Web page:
Massive hemoptysis after generalized tonic clonic seizure requiring mechanical ventilation.
ABSTRACT A 38-year-old woman presented with massive hemoptysis (>200 mL/ 24 hours) occurring abruptly after generalized tonic clonic seizure. She experienced similar episodes of hemoptysis on three later occasions. Although the coexistence of hemoptysis and seizure has been reported, albeit rarely, as a clinical manifestation of postictal neurogenic pulmonary edema, massive hemoptysis after seizure is an extremely rare event with no recurrent cases of such episodes having ever been reported. The coexistence of hemoptysis and seizure increases the difficulty in diagnosis for the clinician. We describe the differential diagnosis among the diseases capable of causing seizure and hemoptysis.
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ABSTRACT: In the paper by FE James, VS Johnson, ZM Lenard and CS Mansfield published in the New Zealand Veterinary Journal 56, 85-88, 2008, entitled, Severe haemoptysis associated with seizures in a dog, the authors reported a case of repeated haemoptysis and radiographically visible severe bilateral alveolar lung pattern in a 7-year-old German Shepherd dog suffering from generalised tonic-clonic seizures. On the basis of several other examination methods, they concluded that The cause of the haemoptysis could not be defined in this dog, but was considered likely to be due to either severe neurogenic pulmonary oedema or rupture of the pulmonary capillaries secondary to seizures. Further in the text they stated that Haemoptysis associated with severe neurogenic pulmonary oedema, rather than traumatic rupture of the pulmonary capillaries may have occurred in this dog. I agree with these statements. This case reported by James et al. (2008) is very interesting, because there are few reports in the scientific literature of pulmonary complications of epilepsy, even in animals. We have been examining the pathophysiology of neurogenic pulmonary oedema for several years, and the pulmonary clinical signs of the case described are almost identical to what we have repeatedly observed (edý et al. 2007ab). Thus, I believe the complication of epilepsy presented in the case reported by James et al. (2008) was the neurogenic pulmonary oedema. Moreover, their case is very similar to previously published case reports in humans (e.g. see Ryu et al. 2002)continued.New Zealand veterinary journal 11/2008; 56(5):252. · 1.06 Impact Factor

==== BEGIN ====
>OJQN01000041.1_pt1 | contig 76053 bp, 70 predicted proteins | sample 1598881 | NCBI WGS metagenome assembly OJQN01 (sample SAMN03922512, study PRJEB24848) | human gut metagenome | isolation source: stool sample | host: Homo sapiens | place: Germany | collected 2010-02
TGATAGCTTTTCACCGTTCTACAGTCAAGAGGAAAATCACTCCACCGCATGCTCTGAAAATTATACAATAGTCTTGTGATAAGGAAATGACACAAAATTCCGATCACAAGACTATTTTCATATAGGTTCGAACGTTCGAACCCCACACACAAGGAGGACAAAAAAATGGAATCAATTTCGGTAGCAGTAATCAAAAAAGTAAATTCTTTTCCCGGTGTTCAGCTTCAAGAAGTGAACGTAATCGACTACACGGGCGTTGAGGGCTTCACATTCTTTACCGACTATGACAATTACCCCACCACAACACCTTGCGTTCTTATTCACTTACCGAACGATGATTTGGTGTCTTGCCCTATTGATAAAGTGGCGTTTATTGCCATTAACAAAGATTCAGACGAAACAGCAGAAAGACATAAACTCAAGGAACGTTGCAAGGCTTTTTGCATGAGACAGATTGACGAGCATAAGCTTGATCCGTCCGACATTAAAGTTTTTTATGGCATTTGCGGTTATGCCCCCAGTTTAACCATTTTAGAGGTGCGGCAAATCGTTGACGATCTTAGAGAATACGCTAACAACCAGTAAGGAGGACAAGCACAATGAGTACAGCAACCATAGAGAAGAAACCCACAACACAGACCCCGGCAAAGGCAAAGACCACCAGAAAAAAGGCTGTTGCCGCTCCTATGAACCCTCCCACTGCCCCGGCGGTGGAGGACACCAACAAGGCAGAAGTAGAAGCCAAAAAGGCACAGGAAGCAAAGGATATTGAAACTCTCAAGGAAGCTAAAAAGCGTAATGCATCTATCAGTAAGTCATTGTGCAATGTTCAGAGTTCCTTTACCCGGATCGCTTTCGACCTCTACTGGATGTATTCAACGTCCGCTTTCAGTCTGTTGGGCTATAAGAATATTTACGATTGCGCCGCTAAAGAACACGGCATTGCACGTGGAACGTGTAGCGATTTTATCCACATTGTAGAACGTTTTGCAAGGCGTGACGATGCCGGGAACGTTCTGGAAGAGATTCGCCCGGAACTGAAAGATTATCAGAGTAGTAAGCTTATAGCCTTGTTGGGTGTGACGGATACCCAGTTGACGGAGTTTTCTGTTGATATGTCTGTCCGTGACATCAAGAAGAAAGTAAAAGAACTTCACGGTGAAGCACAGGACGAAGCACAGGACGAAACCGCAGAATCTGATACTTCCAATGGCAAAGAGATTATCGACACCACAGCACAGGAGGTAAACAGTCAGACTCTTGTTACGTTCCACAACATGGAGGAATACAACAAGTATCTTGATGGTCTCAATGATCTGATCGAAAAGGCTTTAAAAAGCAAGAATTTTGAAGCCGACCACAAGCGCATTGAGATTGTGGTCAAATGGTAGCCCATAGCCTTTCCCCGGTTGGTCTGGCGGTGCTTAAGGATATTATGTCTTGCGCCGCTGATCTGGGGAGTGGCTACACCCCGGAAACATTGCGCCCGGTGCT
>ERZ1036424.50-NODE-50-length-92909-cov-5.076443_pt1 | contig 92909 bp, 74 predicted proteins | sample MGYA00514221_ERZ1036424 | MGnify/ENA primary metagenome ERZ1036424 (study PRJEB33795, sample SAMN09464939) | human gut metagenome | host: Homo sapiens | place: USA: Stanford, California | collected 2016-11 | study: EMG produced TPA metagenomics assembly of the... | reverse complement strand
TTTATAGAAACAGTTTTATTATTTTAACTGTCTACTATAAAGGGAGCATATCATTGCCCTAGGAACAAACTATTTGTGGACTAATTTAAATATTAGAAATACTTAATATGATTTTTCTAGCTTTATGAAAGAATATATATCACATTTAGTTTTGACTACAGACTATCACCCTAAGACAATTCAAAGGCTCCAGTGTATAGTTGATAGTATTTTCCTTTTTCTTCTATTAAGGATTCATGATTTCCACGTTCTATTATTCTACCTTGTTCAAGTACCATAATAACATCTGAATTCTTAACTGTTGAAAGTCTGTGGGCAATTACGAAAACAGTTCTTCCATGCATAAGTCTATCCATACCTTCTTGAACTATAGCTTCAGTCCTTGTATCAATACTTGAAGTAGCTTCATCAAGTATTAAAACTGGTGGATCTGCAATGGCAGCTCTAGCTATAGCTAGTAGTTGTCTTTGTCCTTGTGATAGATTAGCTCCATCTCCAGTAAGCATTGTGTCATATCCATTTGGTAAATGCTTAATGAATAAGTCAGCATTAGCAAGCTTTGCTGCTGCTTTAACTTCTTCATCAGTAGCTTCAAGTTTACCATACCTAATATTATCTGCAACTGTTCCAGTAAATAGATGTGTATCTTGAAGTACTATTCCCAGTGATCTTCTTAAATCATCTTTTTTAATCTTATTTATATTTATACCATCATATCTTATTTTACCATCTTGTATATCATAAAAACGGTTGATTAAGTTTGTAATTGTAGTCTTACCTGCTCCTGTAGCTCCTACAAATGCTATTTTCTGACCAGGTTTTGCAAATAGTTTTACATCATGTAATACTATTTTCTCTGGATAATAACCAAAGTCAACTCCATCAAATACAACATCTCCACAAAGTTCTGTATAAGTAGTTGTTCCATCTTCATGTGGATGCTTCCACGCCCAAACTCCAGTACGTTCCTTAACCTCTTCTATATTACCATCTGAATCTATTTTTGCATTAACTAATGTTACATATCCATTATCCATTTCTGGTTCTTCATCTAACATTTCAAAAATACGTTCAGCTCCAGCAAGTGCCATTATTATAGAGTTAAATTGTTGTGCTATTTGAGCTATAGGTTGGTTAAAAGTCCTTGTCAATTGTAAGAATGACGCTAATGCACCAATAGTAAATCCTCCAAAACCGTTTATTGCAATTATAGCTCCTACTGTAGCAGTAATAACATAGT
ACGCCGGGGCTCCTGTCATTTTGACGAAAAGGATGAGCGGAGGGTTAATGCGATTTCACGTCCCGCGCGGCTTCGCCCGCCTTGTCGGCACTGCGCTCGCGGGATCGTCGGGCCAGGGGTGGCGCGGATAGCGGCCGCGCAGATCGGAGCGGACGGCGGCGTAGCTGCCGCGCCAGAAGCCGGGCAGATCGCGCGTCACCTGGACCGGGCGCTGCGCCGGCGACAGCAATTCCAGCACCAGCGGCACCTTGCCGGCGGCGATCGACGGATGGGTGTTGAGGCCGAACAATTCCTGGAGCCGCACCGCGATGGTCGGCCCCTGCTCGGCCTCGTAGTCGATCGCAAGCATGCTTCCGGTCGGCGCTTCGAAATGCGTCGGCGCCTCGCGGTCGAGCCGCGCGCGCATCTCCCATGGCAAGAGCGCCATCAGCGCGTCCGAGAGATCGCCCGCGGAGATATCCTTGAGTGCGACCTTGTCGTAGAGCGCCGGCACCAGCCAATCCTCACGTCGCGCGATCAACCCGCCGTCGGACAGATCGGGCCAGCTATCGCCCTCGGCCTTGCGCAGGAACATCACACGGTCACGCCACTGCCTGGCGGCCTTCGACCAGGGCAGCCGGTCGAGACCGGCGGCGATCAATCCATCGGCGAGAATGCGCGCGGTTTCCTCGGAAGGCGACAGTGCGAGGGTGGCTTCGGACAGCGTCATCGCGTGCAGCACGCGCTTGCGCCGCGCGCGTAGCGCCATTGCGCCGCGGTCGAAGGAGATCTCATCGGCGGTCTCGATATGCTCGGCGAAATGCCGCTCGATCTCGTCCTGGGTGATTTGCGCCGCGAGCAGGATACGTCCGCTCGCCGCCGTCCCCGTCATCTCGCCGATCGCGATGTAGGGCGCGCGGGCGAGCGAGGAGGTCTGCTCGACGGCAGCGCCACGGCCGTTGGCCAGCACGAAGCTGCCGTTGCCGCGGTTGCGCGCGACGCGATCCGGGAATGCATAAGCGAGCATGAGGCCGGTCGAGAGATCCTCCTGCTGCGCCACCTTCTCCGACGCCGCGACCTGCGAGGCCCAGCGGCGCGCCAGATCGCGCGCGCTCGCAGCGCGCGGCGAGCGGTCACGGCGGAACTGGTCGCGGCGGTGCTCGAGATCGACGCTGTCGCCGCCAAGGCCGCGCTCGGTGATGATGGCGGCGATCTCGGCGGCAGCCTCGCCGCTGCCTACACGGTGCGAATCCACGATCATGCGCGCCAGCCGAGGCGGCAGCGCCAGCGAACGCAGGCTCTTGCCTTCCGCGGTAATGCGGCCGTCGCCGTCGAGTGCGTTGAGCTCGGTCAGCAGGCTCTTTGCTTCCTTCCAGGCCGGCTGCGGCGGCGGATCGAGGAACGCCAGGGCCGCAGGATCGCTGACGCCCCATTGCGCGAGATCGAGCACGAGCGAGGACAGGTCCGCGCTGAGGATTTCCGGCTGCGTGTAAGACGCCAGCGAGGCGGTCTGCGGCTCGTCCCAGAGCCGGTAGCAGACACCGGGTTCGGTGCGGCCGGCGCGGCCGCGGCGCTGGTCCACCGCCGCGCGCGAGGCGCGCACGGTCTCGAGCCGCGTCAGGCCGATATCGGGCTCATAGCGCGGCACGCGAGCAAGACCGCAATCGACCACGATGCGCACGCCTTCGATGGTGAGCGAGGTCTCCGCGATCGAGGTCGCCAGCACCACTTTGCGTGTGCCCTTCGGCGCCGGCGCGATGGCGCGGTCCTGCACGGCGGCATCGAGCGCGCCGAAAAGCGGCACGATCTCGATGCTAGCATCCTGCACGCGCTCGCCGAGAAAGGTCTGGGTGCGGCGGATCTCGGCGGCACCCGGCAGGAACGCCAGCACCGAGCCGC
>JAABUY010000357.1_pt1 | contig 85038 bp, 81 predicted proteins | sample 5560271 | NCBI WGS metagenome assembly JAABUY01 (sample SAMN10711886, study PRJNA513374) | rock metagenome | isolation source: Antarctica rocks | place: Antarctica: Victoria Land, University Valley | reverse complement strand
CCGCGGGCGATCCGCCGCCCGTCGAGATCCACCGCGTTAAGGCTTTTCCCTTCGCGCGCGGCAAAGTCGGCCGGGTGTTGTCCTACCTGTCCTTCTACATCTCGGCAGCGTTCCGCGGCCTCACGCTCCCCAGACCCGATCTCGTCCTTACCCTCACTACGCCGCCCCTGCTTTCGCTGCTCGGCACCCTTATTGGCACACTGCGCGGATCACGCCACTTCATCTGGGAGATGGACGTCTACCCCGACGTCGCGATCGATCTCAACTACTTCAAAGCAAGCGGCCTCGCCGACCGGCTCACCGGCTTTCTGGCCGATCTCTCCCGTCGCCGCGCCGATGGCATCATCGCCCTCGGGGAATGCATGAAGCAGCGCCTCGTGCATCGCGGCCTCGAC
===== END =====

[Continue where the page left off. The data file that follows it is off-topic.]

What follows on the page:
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ABSTRACT: A 7-year-old, sterilised male German Shepherd dog was presented with a history of three episodes of severe haemoptysis and associated dyspnoea within a 3-week period. A generalised tonic-clonic seizure was witnessed preceding the third episode. Thoracic radiographs revealed a severe bilateral alveolar lung pattern of the caudodorsal lung fields; extension into the left cranial lung lobe was present but pulmonary vessels were within normal size limits. Frank blood was the only abnormality present at bronchoscopy. A coagulation profile, parasitological screening, thoracic and brain computed tomography (CT), and cerebrospinal fluid (CSF) cytological analysis did not identify any abnormalities. Haemoptysis due to either severe neurogenic pulmonary oedema or rupture of the pulmonary capillaries secondary to seizures was considered a possible diagnosis. The primary generalised seizures were attributed to late-onset idiopathic epilepsy diagnosed by exclusion of other causes. This is the first known case report describing severe haemoptysis associated with seizures in a dog.New Zealand veterinary journal 05/2008; 56(2):85-8. · 1.06 Impact Factor